This letter from the FSB Chair, Randal K. Quarles, to G20 Finance Ministers and Central Bank Governors ahead of their virtual meeting on 26 February notes the unprecedented challenges faced by the FSB, like many others, due to the outbreak of COVID-19 and the imposition of containment measures across the globe (the “COVID Event”). Nevertheless, over the past year, FSB members’ actions have demonstrated their responsiveness to crisis; coordination in action; and adaptability. These attributes remain as critical now, with a still uncertain pathway to a post-COVID world, as during the past year.

Against this backdrop, the FSB’s ambitious work programme for 2021 seeks to address vulnerabilities directly related to COVID-19 and to increase resilience of non-bank financial intermediation (NBFI). It also aims to support strong, sustainable, and balanced growth in a post-COVID world. Key priorities include:

  • Addressing COVID-19 related vulnerabilities. The FSB will produce an assessment of initial lessons learned from the COVID Event for financial stability. The FSB will report in April on factors needed for an orderly unwinding of support measures, as part of its work to support international coordination on COVID-19 policy responses. The FSB will also publish in April the final version of its evaluation of too-big-to-fail reforms for banks

  • Increasing the resilience of NBFI. The FSB’s work includes examining and addressing specific risk factors that contributed to amplification of the March 2020 market turmoil; enhancing understanding of systemic risks in NBFI; and investigating policies to address these risks. As part of this work, the FSB will deliver policy proposals to enhance the resilience of money market funds in July for public consultation.

  • Improving efficiency and access in cross-border payments. As well as an overall progress report in October on the implementation of the FSB roadmap to enhance cross-border payments, the FSB will deliver a final set of quantitative targets for making cross-border payments cheaper, faster, more transparent, and more inclusive. The FSB will also update on regulatory and supervisory approaches to global ‘stablecoins’.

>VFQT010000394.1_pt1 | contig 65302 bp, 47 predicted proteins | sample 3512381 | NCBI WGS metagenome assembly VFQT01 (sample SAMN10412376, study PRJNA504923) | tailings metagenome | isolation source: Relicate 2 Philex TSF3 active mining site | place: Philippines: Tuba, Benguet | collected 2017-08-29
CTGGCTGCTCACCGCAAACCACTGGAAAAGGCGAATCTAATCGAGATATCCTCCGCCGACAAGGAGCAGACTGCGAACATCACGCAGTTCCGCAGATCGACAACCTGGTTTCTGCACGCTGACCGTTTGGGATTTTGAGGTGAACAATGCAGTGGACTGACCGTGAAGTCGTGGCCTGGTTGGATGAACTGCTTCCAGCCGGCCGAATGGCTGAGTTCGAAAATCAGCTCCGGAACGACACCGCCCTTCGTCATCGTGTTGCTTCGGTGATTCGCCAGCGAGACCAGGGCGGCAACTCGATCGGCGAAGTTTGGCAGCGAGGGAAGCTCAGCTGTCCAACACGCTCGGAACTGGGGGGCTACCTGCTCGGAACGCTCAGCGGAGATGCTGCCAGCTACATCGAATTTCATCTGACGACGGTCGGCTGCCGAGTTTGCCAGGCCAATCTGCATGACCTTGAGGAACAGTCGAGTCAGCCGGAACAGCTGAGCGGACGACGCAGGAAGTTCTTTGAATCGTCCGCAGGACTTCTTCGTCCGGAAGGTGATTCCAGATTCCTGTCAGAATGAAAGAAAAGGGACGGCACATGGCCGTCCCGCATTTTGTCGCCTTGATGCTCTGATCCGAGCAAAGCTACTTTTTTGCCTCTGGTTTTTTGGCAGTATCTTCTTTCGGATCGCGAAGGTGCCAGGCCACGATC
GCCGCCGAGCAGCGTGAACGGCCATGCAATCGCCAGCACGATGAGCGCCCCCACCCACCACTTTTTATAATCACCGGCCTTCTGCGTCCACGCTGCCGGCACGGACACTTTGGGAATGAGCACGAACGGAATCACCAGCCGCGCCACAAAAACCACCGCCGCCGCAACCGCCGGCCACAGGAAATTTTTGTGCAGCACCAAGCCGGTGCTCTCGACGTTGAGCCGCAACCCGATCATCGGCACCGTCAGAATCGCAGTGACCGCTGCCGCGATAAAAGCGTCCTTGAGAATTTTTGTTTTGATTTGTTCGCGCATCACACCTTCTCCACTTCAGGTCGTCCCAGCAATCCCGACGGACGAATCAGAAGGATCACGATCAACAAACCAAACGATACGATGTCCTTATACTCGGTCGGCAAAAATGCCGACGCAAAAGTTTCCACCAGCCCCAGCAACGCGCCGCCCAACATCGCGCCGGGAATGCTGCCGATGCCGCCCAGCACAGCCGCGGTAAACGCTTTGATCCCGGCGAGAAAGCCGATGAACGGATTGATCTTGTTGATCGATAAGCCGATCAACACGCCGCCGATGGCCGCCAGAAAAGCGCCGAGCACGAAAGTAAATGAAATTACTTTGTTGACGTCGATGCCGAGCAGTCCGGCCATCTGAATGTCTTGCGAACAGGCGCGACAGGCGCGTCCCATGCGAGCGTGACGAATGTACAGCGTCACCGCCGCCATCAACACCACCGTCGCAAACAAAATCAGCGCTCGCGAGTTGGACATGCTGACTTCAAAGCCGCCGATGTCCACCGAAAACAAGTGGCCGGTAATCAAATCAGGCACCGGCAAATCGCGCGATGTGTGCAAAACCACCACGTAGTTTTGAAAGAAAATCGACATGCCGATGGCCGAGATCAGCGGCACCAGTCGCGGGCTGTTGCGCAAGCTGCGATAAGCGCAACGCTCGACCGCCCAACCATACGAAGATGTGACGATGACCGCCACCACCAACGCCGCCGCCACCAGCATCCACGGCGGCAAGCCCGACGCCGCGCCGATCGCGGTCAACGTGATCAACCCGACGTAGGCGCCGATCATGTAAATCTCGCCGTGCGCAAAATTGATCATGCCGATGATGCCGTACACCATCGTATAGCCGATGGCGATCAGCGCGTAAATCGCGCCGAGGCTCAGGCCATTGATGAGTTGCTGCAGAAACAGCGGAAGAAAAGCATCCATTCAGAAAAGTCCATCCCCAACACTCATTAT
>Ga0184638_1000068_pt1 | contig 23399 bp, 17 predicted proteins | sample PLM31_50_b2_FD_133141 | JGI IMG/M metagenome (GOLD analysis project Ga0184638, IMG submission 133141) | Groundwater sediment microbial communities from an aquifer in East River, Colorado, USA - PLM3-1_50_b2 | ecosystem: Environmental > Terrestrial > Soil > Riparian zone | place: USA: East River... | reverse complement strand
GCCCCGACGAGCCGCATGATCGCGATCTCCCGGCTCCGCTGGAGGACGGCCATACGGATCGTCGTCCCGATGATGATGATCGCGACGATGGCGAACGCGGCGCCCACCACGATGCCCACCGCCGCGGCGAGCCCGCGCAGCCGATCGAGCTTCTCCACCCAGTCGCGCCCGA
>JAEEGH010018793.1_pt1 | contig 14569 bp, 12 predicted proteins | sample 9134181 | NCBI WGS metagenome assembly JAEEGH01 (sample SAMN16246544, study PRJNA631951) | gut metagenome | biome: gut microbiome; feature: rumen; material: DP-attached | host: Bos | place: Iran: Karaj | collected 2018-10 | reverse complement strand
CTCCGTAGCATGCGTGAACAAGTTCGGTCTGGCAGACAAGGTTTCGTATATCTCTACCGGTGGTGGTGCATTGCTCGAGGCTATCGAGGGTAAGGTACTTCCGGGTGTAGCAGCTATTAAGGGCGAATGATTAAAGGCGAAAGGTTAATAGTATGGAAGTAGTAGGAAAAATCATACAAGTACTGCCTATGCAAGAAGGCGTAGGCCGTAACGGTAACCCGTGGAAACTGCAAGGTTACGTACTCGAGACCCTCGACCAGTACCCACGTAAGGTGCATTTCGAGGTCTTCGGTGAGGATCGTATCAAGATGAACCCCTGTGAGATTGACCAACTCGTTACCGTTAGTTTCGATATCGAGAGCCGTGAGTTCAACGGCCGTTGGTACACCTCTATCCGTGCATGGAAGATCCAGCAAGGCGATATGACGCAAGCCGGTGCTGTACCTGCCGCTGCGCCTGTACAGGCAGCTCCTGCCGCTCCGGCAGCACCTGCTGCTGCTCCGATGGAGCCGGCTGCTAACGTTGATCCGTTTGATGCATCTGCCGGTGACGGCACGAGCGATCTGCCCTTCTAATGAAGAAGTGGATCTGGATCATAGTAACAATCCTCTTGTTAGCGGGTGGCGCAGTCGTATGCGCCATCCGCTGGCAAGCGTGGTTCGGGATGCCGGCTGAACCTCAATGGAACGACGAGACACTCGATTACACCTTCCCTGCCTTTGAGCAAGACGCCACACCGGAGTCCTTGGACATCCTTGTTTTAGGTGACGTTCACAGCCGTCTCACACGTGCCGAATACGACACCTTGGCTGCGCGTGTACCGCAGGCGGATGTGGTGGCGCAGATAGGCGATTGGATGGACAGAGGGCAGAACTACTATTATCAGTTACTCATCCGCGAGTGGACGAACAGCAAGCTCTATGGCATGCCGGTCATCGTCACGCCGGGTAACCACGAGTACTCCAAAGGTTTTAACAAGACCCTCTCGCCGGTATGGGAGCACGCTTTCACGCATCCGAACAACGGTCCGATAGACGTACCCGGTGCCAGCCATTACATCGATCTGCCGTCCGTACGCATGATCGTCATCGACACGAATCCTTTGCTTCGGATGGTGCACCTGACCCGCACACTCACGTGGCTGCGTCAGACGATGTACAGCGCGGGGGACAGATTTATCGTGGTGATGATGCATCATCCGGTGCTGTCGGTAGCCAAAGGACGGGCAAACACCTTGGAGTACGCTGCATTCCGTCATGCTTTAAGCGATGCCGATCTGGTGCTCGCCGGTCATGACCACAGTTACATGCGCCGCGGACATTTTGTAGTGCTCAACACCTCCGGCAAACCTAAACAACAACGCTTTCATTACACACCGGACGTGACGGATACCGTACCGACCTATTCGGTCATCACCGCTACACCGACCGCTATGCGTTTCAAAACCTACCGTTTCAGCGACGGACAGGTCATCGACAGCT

• Bettering our understanding of climate-related risks. Building on its report on the financial stability implications of climate change, the FSB will assess the availability of data through which climate-related risks to financial stability could be monitored, as well as any data gaps. The FSB will also coordinate with other SSBs to promote globally comparable, high-quality, and auditable standards of disclosure; and review regulatory and supervisory approaches to addressing climate-related risks at financial institutions.

These initiatives will provide a meaningful contribution as market participants and financial authorities seek to ensure that financial markets have the information and tools they need to manage risks, and seize opportunities, stemming from climate change.

  • Addressing other financial stability topics of ongoing importance. Addressing challenges to, and opportunities for, enhancing financial stability that existed before the COVID Event remain important. The FSB’s work includes enhancing central counterparty resilience, recovery, and resolvability; exploring areas to harmonise cyber incident reporting; and ensuring a smooth transition away from LIBOR by end-2021 to more robust benchmarks.

The letter notes that the FSB, with its broad and diverse membership, is well positioned to tackle the global financial stability issues outlined above. The FSB will also continue to engage with external stakeholders through workshops, public consultations on key policy reports, and other mechanisms. The FSB’s work will result in robust analysis and proposals to help define a path forward and highlight issues that may arise as we continue to navigate these unpredictable times.